A YouTube video, uploaded on May 12, showed a bully getting a dose of his own medication when the kid he bullied beat him up.
The video appears to be in a school hallway. One student looks to taunt a smaller child and throw a punch at him. However, the smaller child of the two picks the bully up and body-slams him to the ground and proceeds to hit him in the face.
In the 26-second video, the big kid lays there motionless – it’s not known if he was knocked out or injured.
Since May 15, it has more than 100,000 hits. It’s not known where or in what school this incident took place. However, many people suspect it happened in the United States.
According to information from the U.S. Department of Health & Human Services, bullying is the unwelcome, aggressive behavior in school-aged children that entails any real or alleged imbalance in power. It’s a repetitive, or the possibility of repetitive, behavior. Bullying can come in the form of spreading rumors, making threats, attacking somebody verbally or physically and purposely excluding somebody from a group.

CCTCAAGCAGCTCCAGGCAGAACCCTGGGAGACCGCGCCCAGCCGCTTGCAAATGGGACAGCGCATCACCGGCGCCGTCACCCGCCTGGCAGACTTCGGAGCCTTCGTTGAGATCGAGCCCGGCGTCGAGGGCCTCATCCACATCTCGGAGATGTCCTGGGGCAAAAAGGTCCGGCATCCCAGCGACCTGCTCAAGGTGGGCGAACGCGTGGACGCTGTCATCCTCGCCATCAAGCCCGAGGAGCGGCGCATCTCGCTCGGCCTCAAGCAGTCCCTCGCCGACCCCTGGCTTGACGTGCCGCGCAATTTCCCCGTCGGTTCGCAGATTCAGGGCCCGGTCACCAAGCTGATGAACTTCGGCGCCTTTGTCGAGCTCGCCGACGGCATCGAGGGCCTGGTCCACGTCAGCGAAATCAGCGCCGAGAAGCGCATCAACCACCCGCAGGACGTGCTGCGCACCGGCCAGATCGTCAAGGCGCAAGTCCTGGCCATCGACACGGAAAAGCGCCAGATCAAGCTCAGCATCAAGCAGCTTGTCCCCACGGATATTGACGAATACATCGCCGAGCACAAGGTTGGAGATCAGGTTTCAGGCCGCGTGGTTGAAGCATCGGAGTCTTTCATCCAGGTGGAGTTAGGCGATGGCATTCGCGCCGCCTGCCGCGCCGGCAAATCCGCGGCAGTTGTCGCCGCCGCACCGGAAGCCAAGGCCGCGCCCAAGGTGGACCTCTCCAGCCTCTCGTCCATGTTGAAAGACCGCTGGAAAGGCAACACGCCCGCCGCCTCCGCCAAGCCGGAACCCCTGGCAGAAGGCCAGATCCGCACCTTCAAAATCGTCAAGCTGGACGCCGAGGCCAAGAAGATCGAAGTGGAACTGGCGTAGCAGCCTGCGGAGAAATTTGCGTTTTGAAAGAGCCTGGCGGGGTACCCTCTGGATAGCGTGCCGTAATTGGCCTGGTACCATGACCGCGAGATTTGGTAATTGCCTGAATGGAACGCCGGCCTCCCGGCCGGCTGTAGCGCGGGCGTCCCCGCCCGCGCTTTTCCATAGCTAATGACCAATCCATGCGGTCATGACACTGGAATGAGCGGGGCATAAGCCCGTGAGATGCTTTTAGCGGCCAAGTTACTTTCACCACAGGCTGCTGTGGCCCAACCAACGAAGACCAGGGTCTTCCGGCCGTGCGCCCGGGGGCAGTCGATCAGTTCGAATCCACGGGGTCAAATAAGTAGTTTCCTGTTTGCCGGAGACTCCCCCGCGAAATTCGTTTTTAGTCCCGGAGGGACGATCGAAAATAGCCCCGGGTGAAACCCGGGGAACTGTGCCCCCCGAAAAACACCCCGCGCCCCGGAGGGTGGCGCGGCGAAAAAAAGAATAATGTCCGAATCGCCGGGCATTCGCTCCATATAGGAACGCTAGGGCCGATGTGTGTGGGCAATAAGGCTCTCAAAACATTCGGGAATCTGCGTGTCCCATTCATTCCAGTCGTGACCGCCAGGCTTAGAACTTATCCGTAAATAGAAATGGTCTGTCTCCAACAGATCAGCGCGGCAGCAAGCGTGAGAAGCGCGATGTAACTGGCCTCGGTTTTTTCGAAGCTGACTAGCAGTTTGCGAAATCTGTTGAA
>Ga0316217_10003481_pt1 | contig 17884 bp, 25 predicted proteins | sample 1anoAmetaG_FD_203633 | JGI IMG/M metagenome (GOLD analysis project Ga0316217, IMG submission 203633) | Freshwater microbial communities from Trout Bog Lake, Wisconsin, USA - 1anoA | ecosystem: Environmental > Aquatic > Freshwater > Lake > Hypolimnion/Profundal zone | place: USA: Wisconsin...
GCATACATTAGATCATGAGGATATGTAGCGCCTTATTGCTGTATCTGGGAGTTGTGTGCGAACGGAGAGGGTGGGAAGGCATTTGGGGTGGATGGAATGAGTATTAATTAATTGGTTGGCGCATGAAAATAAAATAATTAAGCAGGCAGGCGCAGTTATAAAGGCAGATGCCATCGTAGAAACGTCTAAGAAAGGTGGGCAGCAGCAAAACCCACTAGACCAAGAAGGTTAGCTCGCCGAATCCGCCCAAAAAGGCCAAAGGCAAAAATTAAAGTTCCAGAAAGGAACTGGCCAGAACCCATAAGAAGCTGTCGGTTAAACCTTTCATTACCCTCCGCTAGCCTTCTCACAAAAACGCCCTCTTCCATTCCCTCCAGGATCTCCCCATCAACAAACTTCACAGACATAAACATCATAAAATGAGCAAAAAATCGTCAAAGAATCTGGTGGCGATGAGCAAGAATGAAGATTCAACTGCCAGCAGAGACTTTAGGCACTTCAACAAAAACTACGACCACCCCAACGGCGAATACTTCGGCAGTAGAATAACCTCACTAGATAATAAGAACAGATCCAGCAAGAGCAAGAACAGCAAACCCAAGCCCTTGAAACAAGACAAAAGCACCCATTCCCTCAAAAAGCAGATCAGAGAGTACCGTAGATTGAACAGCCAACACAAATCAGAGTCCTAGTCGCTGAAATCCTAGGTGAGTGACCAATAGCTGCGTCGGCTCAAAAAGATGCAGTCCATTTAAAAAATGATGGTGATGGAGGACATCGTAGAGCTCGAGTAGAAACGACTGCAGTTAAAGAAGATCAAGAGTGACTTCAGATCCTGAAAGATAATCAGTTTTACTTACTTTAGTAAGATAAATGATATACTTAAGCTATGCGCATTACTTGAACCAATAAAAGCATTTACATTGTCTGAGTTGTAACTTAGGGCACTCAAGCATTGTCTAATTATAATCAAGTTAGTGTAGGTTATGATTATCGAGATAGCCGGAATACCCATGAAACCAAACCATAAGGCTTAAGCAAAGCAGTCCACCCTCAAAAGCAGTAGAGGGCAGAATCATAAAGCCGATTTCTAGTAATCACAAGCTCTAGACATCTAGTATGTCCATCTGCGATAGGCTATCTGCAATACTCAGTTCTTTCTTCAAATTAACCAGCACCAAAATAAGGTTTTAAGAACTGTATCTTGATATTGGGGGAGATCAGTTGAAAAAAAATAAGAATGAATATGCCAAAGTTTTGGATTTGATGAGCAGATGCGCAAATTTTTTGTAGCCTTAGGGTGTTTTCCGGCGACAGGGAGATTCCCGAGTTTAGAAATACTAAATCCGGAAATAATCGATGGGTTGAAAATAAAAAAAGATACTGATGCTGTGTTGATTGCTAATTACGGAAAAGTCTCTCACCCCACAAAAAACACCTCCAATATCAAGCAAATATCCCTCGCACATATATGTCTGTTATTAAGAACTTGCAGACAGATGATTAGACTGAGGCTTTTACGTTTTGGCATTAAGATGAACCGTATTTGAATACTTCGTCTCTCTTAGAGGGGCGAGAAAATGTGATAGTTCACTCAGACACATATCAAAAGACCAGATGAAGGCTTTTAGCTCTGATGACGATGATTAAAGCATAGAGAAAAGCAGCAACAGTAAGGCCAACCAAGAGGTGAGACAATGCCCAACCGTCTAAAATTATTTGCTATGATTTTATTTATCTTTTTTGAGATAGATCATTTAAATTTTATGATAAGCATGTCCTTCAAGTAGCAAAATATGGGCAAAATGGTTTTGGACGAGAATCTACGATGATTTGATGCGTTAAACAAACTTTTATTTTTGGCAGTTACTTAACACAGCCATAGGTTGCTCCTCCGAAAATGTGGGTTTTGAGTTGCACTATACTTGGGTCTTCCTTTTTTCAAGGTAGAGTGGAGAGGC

StopBullying.gov noted the following:
The Centers for Disease Control and the Department of Education in 2014 released an initial federal standard meaning of bullying for surveillance and research. It found that the primary elements of bullying included the unwelcome aggressive behavior, the supposed or observed imbalance of power and the constant bullying behaviors.
It went on to say there were various modes and kinds of bullying – two modes and four kinds:
· Two Modes – direct and indirect (in the presence of targeted youth vs. indirect communication of target)
· Four Kinds – verbal, physical, relational and property damage
According to statistics, 1 in 4 students in the U.S. has been bullied at one time or another in school – mostly in middle school. Although 49 states have some type of anti-bullying legislation in place, bullying itself isn’t unlawful, and there are currently no federal laws for bullying.
The U.S. Department of Health & Human Services said the bullying behavior stopped when adults responded swiftly and on a regular basis.
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